Managers' positive gossip makes subordinates feeling better

Chang, K ORCID: https://orcid.org/0000-0002-5689-7780 and Kuo, CC 2019, Managers' positive gossip makes subordinates feeling better , in: 32nd International Congress of Psychology, 19th-24th July 2020, Prague.

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Abstract

Every story has two sides, so does gossip. Unlike prior studies which condemn gossip, our research analyses whether managers’ gossip benefits subordinates. Our view is, positive gossip contains positive meaning, implying a sense of positiveness and recognition. Based on the commitment theory, we hypothesize that managers’ positive gossip acts as commitment facilitator, providing a sense of recognition to subordinates, and that subordinates appreciate such recognition by showing commitment towards their managers. To collect research data, anonymous questionnaires are distributed to 117 managers and 201 subordinates from five industries in Taiwan. Research hypotheses are examined via bootstrapping and structural equation modelling techniques. Research findings first affirm the aforementioned hypotheses. Due to the influence of commitment, subordinates perceive more well-being, team empowerment and job embeddedness. Interestingly, managers’ negative gossip does not decrease or increase subordinates’ commitment towards managers. Our research is the first of its kind to investigate why managers’ gossip acts as commitment facilitator, with statistical analysis and explanation. Research findings have contributed to the literature by explaining gossip valence and its implication on subordinates. Such knowledge also helps to search for continuous improvement of employee performance and reduce the bias associated with workplace gossip.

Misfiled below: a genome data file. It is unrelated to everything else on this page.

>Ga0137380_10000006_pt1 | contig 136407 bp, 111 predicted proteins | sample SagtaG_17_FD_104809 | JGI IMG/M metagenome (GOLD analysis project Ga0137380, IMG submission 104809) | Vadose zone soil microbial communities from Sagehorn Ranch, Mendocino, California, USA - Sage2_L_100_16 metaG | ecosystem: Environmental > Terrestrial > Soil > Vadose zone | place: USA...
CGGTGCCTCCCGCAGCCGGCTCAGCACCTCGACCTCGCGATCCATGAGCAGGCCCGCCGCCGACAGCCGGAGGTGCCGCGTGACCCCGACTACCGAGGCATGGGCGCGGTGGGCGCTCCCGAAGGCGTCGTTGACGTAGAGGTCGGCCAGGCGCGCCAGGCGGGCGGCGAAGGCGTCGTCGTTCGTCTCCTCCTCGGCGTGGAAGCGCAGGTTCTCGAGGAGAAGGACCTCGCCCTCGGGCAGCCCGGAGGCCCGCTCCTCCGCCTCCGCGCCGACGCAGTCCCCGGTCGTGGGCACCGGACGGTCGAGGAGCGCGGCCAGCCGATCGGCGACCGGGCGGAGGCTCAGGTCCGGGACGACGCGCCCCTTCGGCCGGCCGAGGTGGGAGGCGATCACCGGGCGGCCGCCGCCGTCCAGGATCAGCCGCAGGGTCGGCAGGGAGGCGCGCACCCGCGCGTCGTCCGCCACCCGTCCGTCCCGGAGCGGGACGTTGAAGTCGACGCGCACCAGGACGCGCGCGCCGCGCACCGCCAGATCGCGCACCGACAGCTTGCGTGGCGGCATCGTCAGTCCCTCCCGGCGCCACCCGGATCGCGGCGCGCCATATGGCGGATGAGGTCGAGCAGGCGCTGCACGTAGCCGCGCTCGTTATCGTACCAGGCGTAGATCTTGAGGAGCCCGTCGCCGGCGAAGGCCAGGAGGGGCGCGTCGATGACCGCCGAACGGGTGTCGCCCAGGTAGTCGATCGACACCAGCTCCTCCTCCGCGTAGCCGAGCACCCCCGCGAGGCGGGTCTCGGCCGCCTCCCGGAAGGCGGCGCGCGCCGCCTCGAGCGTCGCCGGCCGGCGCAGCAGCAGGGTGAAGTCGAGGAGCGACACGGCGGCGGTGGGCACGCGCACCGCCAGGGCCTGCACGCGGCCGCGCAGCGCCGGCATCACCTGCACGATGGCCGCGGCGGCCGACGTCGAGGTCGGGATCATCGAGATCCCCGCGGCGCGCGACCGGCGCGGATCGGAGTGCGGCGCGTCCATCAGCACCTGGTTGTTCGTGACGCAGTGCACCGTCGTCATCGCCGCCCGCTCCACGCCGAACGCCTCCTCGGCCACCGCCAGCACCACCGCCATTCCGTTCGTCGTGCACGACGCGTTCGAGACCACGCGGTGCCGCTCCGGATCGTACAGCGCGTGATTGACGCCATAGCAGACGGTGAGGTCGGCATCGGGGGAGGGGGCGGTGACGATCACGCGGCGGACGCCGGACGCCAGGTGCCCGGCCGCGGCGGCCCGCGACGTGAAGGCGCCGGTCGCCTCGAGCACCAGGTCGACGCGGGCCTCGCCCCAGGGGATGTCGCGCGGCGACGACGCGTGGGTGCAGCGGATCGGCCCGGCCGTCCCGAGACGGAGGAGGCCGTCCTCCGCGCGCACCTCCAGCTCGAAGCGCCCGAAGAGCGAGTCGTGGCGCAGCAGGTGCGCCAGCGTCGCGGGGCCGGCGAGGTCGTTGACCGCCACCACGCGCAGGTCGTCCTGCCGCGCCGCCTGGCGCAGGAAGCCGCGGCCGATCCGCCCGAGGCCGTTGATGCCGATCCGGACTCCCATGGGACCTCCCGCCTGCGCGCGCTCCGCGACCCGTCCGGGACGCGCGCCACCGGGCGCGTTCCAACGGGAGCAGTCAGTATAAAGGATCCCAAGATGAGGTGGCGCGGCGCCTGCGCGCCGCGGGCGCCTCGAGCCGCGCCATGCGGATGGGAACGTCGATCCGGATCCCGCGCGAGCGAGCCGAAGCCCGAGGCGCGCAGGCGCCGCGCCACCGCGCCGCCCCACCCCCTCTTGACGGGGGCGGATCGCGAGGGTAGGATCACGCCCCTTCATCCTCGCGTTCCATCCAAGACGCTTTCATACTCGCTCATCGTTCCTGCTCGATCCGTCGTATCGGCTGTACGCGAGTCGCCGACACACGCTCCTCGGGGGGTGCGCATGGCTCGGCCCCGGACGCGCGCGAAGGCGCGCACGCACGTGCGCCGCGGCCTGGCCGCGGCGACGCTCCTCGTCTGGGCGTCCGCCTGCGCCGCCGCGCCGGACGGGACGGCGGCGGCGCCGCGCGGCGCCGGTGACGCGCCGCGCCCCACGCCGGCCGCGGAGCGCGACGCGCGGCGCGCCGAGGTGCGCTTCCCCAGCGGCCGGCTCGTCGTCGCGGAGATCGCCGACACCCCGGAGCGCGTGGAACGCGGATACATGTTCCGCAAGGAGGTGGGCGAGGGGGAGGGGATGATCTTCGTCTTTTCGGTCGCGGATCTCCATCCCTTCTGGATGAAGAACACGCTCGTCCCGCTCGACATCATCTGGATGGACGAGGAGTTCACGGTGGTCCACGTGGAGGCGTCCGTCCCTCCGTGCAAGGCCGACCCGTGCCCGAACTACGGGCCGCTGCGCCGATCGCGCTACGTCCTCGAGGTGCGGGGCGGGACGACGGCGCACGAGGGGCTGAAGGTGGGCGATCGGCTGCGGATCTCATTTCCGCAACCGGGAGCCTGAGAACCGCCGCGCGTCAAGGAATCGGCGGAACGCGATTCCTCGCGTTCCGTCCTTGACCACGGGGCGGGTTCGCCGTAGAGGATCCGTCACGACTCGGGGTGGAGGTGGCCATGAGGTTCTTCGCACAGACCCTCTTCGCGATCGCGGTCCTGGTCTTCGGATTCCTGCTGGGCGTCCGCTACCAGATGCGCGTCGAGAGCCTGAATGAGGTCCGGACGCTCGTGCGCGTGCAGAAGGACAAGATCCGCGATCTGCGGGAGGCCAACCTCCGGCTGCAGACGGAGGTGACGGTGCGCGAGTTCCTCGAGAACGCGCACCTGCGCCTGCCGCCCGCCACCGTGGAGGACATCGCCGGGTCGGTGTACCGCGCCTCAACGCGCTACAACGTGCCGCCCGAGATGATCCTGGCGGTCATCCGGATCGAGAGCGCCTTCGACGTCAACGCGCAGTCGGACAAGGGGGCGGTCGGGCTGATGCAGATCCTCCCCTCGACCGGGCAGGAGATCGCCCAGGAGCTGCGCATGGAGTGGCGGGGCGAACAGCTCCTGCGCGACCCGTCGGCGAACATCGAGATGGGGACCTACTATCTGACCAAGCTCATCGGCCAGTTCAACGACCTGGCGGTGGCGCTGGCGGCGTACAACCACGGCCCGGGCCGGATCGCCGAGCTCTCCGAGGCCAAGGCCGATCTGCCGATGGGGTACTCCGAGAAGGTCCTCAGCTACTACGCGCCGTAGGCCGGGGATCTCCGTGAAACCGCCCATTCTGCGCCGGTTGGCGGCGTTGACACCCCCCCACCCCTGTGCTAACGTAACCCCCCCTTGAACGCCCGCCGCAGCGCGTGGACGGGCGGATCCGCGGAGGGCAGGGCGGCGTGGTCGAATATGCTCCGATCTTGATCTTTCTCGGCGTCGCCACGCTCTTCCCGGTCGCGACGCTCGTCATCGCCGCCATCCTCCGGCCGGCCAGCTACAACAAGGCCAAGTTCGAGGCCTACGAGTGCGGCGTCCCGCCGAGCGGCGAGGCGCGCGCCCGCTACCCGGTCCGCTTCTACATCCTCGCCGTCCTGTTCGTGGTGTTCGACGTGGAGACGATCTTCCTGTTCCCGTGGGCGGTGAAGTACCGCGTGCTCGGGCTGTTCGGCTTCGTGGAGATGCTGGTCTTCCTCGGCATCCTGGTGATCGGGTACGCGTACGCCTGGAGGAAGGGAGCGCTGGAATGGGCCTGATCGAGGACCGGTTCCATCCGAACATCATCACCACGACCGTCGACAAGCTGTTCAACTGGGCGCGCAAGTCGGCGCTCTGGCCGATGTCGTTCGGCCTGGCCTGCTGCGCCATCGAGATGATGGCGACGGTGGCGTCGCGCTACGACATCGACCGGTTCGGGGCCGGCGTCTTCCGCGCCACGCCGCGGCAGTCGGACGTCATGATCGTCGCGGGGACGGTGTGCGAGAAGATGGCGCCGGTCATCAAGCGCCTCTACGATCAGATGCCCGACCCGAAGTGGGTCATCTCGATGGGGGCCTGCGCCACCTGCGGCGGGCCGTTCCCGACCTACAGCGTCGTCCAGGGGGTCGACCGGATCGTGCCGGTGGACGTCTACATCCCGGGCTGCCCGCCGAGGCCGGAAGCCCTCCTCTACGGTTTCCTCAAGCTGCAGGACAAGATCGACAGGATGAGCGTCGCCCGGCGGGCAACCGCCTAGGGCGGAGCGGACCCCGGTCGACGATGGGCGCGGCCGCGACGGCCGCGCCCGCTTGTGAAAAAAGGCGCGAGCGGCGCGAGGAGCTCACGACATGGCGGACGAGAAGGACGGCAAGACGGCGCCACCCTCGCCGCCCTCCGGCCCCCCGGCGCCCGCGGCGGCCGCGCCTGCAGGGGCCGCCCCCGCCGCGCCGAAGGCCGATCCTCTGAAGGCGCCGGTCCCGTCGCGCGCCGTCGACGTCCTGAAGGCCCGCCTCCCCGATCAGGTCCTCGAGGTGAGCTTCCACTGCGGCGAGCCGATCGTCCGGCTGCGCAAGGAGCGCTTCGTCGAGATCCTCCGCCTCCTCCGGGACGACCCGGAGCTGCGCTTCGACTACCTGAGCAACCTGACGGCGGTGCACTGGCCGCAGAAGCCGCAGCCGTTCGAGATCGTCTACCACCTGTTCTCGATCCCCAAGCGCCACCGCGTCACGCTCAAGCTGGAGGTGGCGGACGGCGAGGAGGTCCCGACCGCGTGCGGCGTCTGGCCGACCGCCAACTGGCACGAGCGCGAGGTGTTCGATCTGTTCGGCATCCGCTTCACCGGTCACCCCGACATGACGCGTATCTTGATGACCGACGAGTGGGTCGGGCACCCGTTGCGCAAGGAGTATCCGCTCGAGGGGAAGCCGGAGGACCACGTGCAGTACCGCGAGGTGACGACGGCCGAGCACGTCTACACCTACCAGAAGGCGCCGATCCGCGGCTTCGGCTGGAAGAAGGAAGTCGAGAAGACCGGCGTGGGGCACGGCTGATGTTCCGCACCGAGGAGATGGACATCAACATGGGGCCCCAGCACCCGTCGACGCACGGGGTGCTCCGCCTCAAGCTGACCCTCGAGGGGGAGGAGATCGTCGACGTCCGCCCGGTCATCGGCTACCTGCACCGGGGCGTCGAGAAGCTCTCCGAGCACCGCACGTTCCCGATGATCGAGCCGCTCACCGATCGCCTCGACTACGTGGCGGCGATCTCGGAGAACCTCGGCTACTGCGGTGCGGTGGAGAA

Item Type: Conference or Workshop Item (Paper)
Schools: Schools > Salford Business School > Salford Business School Research Centre
Journal or Publication Title: 32nd International Congress of Psychology
Depositing User: Professor Kirk Chang
Date Deposited: 28 Oct 2019 09:45
Last Modified: 25 Jul 2020 02:30
URI: http://usir.salford.ac.uk/id/eprint/52829

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